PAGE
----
Ever Wondered How and Where Massage Originated?
This month I am going to focus on massage: here on it's history and later on the effects and benefits of the various techniques used in Swedish massage.
The History of Massage in the East
Massage is the manipulation of the soft tissues of the body, particularly the muscles, for the promotion and restoration of health. It has been practised for millennia and by many cultures.
As far back as 3000BC the Chinese were using massage to improve health and, as I mentioned in my blog post on the history of shiatsu, the Japanese adapted Chinese techniques to develop shiatsu.
The ancient Sanskrit book of wisdom The Vedas is based on the concept that health and happiness are achieved when body, mind and spirit are in balance. The three disciplines of ayurveda (body), yoga (mind) and tantra (spirit) aim to achieve that. Ayurveda is a form of alternative medicine that uses practices focusing on the body (rather than the mind or spirit) to prevent ill health and treat disease. Indian Head Massage (also known as champissage) is one of the traditional ayurvedic techniques originating in India.
Massage was also practised in ancient Egypt (Cleoptara was partial to a massage with aromatic oils) and in Persia, in conjunction with traditional bathing customs.
The History of Massage in the West
By around 500 BC, the practice of massage had spread from the East to Europe.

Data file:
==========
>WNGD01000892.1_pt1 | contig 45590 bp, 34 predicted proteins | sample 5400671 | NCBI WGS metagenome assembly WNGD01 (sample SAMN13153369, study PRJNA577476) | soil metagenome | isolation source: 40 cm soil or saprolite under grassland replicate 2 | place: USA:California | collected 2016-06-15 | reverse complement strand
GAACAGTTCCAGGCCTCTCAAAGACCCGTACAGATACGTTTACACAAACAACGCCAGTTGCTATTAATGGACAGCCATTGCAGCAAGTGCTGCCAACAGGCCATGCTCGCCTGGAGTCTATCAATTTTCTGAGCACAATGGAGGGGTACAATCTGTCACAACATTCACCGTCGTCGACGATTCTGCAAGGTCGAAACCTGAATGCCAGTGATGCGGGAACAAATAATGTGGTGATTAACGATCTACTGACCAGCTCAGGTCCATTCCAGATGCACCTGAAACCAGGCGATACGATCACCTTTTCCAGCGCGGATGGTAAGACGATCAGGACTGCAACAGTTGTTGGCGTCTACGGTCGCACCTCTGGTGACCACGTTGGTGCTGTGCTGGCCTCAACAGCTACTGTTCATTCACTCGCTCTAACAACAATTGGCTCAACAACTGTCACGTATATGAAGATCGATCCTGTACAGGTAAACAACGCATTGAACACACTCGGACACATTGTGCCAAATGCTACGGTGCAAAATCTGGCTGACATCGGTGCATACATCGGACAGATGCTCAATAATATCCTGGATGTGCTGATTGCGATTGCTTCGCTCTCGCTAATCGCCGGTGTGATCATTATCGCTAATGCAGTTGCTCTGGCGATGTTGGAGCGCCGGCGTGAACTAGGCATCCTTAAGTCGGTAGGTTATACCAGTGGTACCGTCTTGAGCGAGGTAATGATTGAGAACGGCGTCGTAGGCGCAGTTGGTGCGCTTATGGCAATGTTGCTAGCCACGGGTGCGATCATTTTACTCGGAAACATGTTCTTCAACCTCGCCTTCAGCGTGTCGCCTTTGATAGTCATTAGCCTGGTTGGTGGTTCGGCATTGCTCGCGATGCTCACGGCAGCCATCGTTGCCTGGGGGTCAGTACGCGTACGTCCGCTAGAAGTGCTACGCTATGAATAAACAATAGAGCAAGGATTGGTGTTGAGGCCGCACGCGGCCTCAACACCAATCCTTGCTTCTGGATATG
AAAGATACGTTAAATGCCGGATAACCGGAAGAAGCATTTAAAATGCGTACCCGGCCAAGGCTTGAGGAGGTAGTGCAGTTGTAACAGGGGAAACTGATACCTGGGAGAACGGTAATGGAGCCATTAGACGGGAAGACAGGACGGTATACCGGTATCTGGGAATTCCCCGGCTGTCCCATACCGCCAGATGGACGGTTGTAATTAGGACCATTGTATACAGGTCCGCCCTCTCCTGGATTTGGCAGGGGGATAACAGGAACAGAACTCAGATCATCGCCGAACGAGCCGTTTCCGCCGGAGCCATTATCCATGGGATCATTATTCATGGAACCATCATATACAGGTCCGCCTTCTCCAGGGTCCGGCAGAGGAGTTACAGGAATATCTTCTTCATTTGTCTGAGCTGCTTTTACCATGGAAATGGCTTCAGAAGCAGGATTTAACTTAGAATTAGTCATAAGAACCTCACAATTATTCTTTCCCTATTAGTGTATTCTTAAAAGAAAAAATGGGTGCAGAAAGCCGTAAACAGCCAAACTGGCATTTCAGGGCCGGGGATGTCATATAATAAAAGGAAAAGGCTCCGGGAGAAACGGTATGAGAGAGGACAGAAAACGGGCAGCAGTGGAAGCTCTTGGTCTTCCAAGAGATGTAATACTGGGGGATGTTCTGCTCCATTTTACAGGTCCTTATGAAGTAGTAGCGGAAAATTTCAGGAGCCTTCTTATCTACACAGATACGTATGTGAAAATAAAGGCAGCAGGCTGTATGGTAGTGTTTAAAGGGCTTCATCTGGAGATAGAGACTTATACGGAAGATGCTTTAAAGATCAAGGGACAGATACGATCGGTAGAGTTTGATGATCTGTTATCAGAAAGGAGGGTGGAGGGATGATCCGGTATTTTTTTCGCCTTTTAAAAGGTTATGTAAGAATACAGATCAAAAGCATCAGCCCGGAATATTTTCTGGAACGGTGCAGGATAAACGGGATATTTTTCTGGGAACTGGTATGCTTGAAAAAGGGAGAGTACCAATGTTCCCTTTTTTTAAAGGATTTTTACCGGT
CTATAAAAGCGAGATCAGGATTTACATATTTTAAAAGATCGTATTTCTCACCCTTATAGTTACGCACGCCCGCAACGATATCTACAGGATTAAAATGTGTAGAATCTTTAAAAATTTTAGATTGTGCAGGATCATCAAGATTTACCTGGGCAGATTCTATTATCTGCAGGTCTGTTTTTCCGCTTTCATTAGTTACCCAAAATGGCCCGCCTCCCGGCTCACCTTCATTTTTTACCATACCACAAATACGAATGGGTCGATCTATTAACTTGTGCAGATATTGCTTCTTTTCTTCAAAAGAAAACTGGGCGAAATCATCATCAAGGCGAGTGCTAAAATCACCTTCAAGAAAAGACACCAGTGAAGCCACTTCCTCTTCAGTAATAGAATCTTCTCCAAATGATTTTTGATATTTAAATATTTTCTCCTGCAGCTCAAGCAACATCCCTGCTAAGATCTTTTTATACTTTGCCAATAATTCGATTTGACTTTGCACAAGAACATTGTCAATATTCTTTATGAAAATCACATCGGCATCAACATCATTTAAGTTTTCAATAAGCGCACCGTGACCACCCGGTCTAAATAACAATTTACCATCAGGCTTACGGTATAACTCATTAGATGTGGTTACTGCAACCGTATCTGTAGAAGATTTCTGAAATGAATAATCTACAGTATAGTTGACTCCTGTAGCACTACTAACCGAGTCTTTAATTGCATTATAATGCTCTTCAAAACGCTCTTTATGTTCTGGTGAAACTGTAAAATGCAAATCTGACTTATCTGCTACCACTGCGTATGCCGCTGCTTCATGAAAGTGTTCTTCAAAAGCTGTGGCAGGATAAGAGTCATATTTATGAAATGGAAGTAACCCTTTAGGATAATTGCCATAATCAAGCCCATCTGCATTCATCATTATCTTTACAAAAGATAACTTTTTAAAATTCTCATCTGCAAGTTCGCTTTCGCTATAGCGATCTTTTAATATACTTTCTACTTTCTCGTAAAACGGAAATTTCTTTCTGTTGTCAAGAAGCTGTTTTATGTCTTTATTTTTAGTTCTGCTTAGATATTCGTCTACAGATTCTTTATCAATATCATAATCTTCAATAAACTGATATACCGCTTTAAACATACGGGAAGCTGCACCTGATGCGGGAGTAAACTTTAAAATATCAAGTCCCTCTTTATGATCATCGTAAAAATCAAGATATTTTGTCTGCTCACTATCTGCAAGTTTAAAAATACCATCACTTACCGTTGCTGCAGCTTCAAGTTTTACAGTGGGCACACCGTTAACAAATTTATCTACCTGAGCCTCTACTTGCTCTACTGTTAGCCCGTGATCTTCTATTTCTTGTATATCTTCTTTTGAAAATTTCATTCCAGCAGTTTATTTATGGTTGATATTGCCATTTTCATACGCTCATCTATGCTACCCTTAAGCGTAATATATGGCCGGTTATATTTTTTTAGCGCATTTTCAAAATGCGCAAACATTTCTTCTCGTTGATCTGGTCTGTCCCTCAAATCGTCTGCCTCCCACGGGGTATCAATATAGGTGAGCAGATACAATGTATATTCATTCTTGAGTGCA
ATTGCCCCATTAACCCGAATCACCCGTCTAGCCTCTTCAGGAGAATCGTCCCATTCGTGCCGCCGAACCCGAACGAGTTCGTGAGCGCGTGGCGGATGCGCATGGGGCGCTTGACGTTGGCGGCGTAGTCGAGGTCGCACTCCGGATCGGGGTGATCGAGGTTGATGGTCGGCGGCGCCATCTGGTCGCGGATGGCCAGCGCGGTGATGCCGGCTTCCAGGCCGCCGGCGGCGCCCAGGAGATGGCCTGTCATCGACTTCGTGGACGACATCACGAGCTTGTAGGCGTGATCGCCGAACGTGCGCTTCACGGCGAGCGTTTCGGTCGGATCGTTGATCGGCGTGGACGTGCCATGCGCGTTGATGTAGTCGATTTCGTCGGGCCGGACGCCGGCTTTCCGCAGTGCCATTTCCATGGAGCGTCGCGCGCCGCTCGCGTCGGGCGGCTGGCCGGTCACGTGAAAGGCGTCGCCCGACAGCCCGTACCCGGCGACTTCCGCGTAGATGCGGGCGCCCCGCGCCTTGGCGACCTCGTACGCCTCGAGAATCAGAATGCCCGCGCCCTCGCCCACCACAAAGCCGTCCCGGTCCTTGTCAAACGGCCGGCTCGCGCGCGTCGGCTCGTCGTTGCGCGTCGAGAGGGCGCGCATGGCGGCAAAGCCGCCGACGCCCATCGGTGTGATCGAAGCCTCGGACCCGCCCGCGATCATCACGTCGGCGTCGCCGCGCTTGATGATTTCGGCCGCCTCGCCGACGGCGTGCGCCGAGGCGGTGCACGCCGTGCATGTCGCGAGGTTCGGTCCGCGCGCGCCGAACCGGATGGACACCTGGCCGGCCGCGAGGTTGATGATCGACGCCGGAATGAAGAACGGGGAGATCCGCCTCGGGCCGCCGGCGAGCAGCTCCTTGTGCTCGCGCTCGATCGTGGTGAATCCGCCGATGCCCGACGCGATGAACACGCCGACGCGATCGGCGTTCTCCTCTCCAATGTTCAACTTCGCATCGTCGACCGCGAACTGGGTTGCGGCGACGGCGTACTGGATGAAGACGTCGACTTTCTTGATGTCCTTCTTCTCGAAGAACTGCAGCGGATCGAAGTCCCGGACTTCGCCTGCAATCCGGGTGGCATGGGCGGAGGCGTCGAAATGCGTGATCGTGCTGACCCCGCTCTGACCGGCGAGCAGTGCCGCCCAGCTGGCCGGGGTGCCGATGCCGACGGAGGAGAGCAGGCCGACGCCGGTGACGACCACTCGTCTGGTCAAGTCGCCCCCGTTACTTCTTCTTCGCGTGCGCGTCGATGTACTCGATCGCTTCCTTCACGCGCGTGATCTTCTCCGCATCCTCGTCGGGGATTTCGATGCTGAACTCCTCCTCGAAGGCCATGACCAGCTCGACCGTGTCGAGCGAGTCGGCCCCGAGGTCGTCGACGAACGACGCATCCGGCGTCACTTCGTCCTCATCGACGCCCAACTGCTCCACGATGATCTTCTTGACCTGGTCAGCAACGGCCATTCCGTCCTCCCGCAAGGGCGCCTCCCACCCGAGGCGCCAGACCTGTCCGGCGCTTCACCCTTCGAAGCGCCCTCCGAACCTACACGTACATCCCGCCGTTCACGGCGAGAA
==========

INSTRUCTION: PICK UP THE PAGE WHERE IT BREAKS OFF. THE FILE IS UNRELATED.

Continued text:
The Greeks had a holistic approach to health and well being, nurturing mind and body through exercise, dance, bathing rituals and massage. They are well known for their sporting prowess, and massage was used before events to improve performance and after to aid recovery. Similarly Greek soldiers used massage after battle to alleviate fatigue and regain strength.
And of course the Romans are famed for their baths, which also included massage areas. Roman gladiators and soldiers received massage before battle to invigorate them and after battle to promote recovery.
The Turkish bath or Hammam is a variation on the Roman bath and became popular with Victorian travellers.
Modern massage techniques derive from those developed by the Swedish physiologist Per Henrik Ling (1776-1839). In the late 19th and early 20th century massage was used in the medical setting as an effective therapeutic technique. During the First World War massage was used to rehabilitate injured soldiers. This led to the establishment of The Chartered Society of Physiotherapy in 1943.
Today massage is used much as it has been over its long history: for relaxation, to promote sports performance and for the treatment of specific medical problems, such as the use of manual lymphatic drainage to treat lymphoedema.
If you would like to experience the benefits of holistic massage, do get in touch.